Contemplative Intercession

It won't have escaped your attention, if you've a living prayer life at all, that along with the miracles, the inexplicable wonders, and the answers to prayer, there are a lot of unanswered prayers. Most of the ones in the 'Childhood Prayers' section - for example - come from real life. Many of them were not answered or denied. They did not just from people who walked away from faith either, or who were horrible sinners to begin with. C.S Lewis somewhere mentions his childhood prayers for his dying mother. His mother still died. 

Jesus himself still suffered, died and was buried. Whatever came next, whatever He knew or believed would come next, in himself, He did not want that suffering, prayed to avoid that death.  I would like a few cents for every time I've heard "I've prayed and prayed, but she is still dying." Just as I would like a few cents for every time I've heard that someone left the church because their questions angered the people who heard them, or were not satisfactorily answered or were answered ignorantly with disregard for both history and what is actually in the bible. We'll be looking again at some of these things in the sections on healing and forgiveness and I'll say right now that I don't have all the answers at all. 

In the first place intercession is asking for things. Many people consider that to be the whole of prayer. Ask, knowing that you will receive and when you get it, say thank you. Now speaking as a parent, I know that no relationship with my child is going to stand for that kind of thing for long without suffering. I'm a person, not a larder. Not just for the child's good either. I'm glad that I'm trusted enough to be asked, so I'll talk it over.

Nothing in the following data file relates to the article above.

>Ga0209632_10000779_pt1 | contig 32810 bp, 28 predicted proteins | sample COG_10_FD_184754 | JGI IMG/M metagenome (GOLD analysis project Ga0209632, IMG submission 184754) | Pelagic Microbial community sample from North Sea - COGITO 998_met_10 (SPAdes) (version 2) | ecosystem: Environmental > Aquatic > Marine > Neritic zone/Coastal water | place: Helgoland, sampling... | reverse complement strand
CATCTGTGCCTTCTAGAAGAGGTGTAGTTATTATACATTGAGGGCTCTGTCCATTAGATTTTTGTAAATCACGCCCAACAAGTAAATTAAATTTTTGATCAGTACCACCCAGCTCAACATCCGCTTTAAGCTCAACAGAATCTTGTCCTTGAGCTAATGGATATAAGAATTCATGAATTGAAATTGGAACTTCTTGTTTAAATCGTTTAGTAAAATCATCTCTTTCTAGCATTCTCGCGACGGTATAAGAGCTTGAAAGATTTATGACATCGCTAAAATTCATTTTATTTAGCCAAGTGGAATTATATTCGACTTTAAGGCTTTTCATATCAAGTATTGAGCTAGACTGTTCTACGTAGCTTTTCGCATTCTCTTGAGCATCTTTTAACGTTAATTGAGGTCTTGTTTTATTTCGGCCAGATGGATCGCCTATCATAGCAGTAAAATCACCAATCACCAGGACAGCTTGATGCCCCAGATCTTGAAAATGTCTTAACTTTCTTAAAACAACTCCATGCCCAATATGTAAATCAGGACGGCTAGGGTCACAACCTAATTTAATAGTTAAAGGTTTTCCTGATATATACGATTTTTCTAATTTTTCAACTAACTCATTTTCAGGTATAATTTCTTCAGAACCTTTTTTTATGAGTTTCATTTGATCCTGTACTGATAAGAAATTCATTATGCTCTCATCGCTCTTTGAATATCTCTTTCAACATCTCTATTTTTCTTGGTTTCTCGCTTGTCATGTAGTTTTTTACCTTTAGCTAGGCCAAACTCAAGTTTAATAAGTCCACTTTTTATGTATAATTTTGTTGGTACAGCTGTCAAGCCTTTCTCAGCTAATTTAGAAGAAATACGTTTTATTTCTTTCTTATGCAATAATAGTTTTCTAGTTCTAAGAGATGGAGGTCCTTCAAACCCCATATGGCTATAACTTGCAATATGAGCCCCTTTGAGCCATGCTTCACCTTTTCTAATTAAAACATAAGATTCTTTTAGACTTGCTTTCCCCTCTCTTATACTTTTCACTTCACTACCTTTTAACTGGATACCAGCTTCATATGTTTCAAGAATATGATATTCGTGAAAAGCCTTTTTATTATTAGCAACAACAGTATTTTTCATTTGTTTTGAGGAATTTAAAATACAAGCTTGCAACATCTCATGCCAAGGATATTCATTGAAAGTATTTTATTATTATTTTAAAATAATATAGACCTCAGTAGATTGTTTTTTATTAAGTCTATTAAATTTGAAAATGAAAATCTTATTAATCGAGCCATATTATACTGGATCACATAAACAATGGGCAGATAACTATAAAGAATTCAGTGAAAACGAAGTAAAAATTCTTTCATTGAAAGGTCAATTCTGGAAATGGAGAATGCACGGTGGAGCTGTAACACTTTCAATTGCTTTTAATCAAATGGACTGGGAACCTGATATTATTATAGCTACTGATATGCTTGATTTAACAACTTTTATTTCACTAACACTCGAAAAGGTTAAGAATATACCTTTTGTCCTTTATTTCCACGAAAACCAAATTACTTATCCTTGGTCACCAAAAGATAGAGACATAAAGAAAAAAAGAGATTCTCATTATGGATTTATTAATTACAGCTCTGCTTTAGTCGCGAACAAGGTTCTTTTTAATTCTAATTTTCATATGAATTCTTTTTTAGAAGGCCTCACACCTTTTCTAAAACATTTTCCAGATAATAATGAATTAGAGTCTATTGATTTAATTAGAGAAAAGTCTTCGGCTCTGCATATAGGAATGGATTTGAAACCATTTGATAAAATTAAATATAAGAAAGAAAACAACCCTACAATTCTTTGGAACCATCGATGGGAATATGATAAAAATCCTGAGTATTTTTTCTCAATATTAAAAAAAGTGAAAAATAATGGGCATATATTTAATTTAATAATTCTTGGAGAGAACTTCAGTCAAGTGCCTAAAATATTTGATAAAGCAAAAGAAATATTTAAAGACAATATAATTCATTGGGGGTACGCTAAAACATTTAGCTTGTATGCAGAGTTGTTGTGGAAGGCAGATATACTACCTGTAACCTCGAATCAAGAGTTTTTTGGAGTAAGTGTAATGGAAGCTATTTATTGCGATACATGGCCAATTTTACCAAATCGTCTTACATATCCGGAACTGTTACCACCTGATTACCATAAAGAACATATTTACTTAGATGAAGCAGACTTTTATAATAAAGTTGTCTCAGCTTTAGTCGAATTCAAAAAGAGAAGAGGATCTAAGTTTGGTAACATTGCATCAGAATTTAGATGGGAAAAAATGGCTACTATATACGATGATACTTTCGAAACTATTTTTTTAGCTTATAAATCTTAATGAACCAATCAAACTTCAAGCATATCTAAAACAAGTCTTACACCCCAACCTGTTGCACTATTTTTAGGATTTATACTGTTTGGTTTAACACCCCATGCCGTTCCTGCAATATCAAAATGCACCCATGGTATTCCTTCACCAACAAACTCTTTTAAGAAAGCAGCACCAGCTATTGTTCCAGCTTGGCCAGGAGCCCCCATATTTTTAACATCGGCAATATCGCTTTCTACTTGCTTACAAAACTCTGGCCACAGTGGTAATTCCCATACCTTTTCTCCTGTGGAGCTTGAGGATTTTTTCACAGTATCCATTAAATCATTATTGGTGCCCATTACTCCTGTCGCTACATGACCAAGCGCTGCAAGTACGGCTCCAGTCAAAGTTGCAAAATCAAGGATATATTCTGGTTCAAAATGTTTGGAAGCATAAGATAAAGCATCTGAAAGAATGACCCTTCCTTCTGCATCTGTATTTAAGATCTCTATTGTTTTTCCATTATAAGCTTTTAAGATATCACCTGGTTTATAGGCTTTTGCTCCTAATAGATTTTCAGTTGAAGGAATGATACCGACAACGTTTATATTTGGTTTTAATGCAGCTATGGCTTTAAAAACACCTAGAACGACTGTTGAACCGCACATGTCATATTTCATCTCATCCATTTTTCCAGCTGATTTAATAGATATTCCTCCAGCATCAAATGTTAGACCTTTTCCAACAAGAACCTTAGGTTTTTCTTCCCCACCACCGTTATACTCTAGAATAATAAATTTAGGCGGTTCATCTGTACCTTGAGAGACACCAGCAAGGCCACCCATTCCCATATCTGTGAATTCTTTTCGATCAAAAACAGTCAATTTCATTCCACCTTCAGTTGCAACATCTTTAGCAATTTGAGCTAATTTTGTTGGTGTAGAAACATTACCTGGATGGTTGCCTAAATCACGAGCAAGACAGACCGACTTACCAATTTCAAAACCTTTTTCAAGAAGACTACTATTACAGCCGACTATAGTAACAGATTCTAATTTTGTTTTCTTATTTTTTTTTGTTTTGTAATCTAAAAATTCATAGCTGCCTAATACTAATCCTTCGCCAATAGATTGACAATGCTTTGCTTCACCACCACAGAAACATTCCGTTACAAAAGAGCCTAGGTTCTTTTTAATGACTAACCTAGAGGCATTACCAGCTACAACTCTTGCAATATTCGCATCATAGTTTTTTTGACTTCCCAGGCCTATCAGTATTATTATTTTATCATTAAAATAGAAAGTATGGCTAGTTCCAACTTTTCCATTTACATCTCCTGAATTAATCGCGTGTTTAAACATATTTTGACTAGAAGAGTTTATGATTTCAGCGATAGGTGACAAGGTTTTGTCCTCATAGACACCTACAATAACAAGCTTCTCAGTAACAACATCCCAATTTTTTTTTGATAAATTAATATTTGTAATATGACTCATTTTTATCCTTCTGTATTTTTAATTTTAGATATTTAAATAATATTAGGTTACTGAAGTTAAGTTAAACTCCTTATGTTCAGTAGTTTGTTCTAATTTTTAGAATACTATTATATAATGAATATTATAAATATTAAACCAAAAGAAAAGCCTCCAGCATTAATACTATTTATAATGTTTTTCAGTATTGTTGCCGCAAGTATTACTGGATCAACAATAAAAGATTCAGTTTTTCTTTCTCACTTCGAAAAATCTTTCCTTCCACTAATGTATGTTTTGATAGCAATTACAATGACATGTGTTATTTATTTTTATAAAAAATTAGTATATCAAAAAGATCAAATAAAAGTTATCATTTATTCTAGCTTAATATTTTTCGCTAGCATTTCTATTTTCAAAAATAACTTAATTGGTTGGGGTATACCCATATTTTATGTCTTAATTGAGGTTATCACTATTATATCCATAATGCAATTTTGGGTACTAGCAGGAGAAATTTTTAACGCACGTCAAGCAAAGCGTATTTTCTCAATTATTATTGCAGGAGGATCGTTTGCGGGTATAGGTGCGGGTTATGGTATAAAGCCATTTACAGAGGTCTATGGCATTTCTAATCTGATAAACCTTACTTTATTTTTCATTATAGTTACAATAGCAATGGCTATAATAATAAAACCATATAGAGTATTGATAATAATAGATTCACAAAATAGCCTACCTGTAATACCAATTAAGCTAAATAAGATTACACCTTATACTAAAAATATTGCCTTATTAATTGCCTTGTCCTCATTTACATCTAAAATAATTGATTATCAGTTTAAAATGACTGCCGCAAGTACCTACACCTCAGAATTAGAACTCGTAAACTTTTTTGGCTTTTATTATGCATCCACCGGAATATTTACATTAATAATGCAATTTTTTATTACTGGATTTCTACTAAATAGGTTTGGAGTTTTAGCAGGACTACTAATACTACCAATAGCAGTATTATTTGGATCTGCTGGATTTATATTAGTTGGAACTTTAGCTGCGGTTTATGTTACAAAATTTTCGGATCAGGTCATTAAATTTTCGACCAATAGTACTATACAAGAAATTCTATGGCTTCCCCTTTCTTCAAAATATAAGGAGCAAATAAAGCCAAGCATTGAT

The analogy falls over though. For there is not a thing I wouldn't give my child if I could, and there are many things I cannot give my child, even things that he needs.  God can give us anything. There is nothing outside His provenance. And many of the things we ask for and do not get are 'good things'. I always enjoyed the answer in John Blofield's book about Kuan Yin. What happened, he asked, when Kuan Yin did not give the women the sons they were praying for ? The answer ? A Son is a good thing to ask for, so if I have a daughter then she will be very special, because Kuan Yin does not deny us good things without good reason. I'm still not convinced that this is the whole of the answer, but it goes some way towards making sense. 

You see, the whole of a contemplatives prayer is emptying oneself, in a sense. So asking for things seems at first sight, not to fit. Especially when these are things for ourselves. 
A contemplative's prayer is the turning of one's whole self over so that one is at the same time part of the centre, and not there at all. No longer the subject of the sentence. 

I was given this when I was very young, and frightened as I truly believe no child should ever be frightened. I did not turn to God. I turned into the fear itself, within my own self, and I attempted to blot it out. Night after night I would face each fear as it came and use the word 'Nothing' Nothingnothingnothingnothing. And Nothing was indeed strong, and blotted out each terror as it approached, until I was filled with peace, strength and awareness. Thus began my practice of the presence. Not as something added, but as a revelation of things as they are in themselves, filled with beauty, holiness and strangeness. I was never rescued, never taken away from the terror for long. But it never overcame me. The more steadily I turned into the terror, and denied its power the more G*d was with me.

It was as if, in turning to combat my own terror, I had begun to reach out toward G*d in G*d's self, and the terror being a barrier between me and my awareness of *That* G*d responded with every heart beat and syllable to dissolve it.